I know that some research teams hold regular meetings, in which each team member reports on their progress and difficulties encountered. Some academic research teams even have successfully adopted Scrum, an approach used for managing Agile software development teams. However, I find the practice of regularly reporting progress in a rigid format contradictory for my vision of the research enterprise, even though these practices may work exceptionally well for other research groups. I see research as a fundamentally creative enterprise, with researchers being more akin to artists than engineers, with individual researchers having a strong ownership of their work. In my view, properly developing the neglected aspect of communication skills discussed in this post can help ensure timely research progress without jeopardizing the spirit of free discovery and exploration that I value so much.
The Taulbee Survey Report ranks CS departments based on the amount of their external funding: “The U.S. CS data indicate that the higher the ranking, the more external funding is received by the department (both in total and per capita).”
(Source: http://cra.org/uploads/documents/resources/taulbee/CRA_Taulbee_2009-2010_Results.pdf). And yet, as the recently submitted Faculty Activity Reports (FARs) indicate, some of you are spending only between 60% and 90% of your time on “research activities,” defined as bringing in external funding to the department. If we are truly serious about increasing the rank and prestige of our department, we should be spending a 100% of our time on such research activities. Two obstacles stand in the way of realizing this vision: teaching and scholarship. Fortunately, recent advancements in massive open online courses (MOOCs) have great potential to significantly alleviate the first obstacle if not to remove it altogether. Effective handling of the scholarship obstacle, however, will require some creative problem solving. To that end, a new committee has been established: Curbing the Unnecessary Scholarship or The CUrSe Committee for short. How do we know what scholarship is unnecessary? We will use the following intuitive definition: a scholarship activity is necessary if it prepares preliminary results for a successful funding proposal; it is unnecessary otherwise.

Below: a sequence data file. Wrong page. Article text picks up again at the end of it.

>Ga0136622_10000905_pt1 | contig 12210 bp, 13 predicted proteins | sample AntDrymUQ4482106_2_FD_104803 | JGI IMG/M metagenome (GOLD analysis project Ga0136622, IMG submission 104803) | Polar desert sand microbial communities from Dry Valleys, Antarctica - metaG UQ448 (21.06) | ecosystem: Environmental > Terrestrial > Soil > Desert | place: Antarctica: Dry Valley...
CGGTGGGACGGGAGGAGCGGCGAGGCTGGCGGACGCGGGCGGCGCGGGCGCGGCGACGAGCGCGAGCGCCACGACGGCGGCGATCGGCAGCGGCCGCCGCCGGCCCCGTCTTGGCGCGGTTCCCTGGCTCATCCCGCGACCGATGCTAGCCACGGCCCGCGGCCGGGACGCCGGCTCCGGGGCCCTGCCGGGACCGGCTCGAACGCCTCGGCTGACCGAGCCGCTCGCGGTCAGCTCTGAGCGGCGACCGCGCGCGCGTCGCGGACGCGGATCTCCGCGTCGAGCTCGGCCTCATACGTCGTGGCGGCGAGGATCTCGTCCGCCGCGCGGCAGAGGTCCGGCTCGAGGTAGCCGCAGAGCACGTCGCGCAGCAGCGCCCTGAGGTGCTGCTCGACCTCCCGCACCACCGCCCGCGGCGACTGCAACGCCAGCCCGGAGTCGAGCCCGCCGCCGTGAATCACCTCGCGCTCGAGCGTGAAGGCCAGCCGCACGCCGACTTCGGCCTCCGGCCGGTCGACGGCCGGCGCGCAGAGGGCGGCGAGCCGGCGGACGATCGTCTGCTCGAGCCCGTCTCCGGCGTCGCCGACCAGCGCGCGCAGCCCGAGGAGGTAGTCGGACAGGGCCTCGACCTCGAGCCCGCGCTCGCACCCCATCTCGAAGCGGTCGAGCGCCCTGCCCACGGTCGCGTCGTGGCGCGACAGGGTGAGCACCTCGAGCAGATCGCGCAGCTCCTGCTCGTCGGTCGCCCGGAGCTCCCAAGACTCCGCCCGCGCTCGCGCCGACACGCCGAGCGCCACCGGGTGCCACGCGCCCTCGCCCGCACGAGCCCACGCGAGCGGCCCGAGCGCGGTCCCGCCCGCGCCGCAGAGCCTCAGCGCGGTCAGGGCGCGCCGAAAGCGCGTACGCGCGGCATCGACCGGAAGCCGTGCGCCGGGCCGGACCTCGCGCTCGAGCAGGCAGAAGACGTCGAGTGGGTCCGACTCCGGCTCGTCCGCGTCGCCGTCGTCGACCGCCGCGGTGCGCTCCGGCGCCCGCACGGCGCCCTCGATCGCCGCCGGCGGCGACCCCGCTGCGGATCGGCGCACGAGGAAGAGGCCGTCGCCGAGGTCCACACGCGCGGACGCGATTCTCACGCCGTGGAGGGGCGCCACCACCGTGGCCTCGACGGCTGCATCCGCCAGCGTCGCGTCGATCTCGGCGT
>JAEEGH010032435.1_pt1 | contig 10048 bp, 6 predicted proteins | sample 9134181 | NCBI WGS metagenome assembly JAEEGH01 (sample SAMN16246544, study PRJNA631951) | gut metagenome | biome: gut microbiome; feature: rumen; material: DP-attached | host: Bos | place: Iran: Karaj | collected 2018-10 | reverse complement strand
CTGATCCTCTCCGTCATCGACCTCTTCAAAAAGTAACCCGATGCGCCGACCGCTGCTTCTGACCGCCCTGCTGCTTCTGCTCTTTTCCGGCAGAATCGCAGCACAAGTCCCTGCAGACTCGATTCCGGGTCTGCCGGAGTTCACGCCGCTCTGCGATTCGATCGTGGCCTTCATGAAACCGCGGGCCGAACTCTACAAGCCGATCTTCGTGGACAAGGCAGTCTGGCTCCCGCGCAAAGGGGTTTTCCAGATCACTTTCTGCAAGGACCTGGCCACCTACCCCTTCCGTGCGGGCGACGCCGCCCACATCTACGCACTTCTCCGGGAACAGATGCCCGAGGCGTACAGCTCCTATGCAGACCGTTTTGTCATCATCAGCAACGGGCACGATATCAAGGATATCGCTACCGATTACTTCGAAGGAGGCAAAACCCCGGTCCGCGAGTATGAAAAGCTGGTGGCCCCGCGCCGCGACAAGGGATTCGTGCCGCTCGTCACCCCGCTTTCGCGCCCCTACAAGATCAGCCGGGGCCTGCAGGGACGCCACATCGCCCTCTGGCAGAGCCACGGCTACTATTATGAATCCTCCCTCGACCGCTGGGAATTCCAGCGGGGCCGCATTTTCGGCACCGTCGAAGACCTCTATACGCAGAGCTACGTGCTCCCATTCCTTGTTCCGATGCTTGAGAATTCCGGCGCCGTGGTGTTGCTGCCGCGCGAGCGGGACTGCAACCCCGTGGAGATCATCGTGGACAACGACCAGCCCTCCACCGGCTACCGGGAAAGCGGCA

Conference publishing is particularly harmful. Publishing at conferences wastes faculty and graduate student time, while traveling to conferences incurs high administrative overhead, draining staff time and resources (and is bad for the environment). Besides, allocating budget for conference travel makes your funding proposals less competitive. All other factors being equal, which proposal has a better chance of being funded: the one that asks for $5K in domestic and international travel or the one that asks for $500 to travel to DC to discuss your next proposal with an NSF program director? It is simply unjustifiable to be wasting your and your graduate students’ time to go through several rejection cycles to have your papers accepted to conferences with ridiculous acceptance rates (e.g., CHI, ICSE, KDD, IPDPS, SC, etc.). Conference publishing is a dangerous addiction and should be treated accordingly. Therefore, the first recommendation of the CUrSE committee is that we go cold turkey on conference publishing for a period of one year. Then, the committee will assess the expected positive impact of this initiative and may recommend occasional recreational conference publishing on a case-by-case basis.
Journal publishing should be curbed as well. Too much time and effort is spent on preparing journal manuscripts and addressing comments from the reviewers. To address this inefficiency, the CUrSE Committee is tasked with compiling a list of journals that do not impose the unnecessary burden of the review process on the authors. The committee needs to identify those journals that fully embrace the value of inclusiveness and welcome all submissions irrespective of their topic, content, or fit.
The journal writing process itself can be streamlined as well. A couple of years ago, SCIGen, a promising technology emerged from MIT that makes it possible to automatically synthesize scientific manuscripts (Source: http://pdos.csail.mit.edu/scigen/). At the time, SCIGen received some negative press due to its technical imperfections stemming naturally from the breakthrough nature of this technology. Only because an innovative technology does not pan out as intended right away, it does not mean it would not mature over time to become ready for practical application. Therefore, the CUrSe Committee will explore whether it is the right time for us to invest time and efforts in mastering SCIGen.